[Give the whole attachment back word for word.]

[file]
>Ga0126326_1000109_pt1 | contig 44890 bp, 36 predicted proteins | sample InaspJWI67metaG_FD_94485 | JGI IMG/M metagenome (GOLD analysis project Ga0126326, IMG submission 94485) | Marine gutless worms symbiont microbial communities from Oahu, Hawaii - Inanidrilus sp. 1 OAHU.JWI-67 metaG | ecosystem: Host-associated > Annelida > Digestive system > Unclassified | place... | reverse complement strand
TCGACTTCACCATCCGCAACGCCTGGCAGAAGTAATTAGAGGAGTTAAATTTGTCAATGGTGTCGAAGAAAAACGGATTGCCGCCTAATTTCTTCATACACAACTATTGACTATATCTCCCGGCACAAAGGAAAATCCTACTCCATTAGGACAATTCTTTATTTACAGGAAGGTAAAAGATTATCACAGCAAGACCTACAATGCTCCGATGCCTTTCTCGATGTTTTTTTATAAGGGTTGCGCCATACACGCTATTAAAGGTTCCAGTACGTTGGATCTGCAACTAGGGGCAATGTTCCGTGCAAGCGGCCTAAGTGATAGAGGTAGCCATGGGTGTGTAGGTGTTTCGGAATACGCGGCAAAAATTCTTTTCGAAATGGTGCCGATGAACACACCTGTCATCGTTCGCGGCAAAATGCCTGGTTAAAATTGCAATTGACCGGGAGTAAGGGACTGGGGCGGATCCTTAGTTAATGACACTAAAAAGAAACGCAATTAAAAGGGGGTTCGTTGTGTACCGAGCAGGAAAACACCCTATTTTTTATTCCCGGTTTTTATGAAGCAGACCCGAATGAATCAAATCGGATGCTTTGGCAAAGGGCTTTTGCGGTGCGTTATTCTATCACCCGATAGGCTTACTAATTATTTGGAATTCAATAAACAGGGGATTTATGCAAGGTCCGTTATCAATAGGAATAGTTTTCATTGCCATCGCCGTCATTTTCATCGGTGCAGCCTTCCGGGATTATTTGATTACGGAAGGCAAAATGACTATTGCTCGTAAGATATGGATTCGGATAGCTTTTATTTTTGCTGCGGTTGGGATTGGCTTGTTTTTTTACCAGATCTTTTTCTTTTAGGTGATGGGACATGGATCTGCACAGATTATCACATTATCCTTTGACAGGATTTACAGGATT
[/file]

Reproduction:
>Ga0126326_1000109_pt1 | contig 44890 bp, 36 predicted proteins | sample InaspJWI67metaG_FD_94485 | JGI IMG/M metagenome (GOLD analysis project Ga0126326, IMG submission 94485) | Marine gutless worms symbiont microbial communities from Oahu, Hawaii - Inanidrilus sp. 1 OAHU.JWI-67 metaG | ecosystem: Host-associated > Annelida > Digestive system > Unclassified | place... | reverse complement strand
TCGACTTCACCATCCGCAACGCCTGGCAGAAGTAATTAGAGGAGTTAAATTTGTCAATGGTGTCGAAGAAAAACGGATTGCCGCCTAATTTCTTCATACACAACTATTGACTATATCTCCCGGCACAAAGGAAAATCCTACTCCATTAGGACAATTCTTTATTTACAGGAAGGTAAAAGATTATCACAGCAAGACCTACAATGCTCCGATGCCTTTCTCGATGTTTTTTTATAAGGGTTGCGCCATACACGCTATTAAAGGTTCCAGTACGTTGGATCTGCAACTAGGGGCAATGTTCCGTGCAAGCGGCCTAAGTGATAGAGGTAGCCATGGGTGTGTAGGTGTTTCGGAATACGCGGCAAAAATTCTTTTCGAAATGGTGCCGATGAACACACCTGTCATCGTTCGCGGCAAAATGCCTGGTTAAAATTGCAATTGACCGGGAGTAAGGGACTGGGGCGGATCCTTAGTTAATGACACTAAAAAGAAACGCAATTAAAAGGGGGTTCGTTGTGTACCGAGCAGGAAAACACCCTATTTTTTATTCCCGGTTTTTATGAAGCAGACCCGAATGAATCAAATCGGATGCTTTGGCAAAGGGCTTTTGCGGTGCGTTATTCTATCACCCGATAGGCTTACTAATTATTTGGAATTCAATAAACAGGGGATTTATGCAAGGTCCGTTATCAATAGGAATAGTTTTCATTGCCATCGCCGTCATTTTCATCGGTGCAGCCTTCCGGGATTATTTGATTACGGAAGGCAAAATGACTATTGCTCGTAAGATATGGATTCGGATAGCTTTTATTTTTGCTGCGGTTGGGATTGGCTTGTTTTTTTACCAGATCTTTTTCTTTTAGGTGATGGGACATGGATCTGCACAGATTATCACATTATCCTTTGACAGGATTTACAGGATT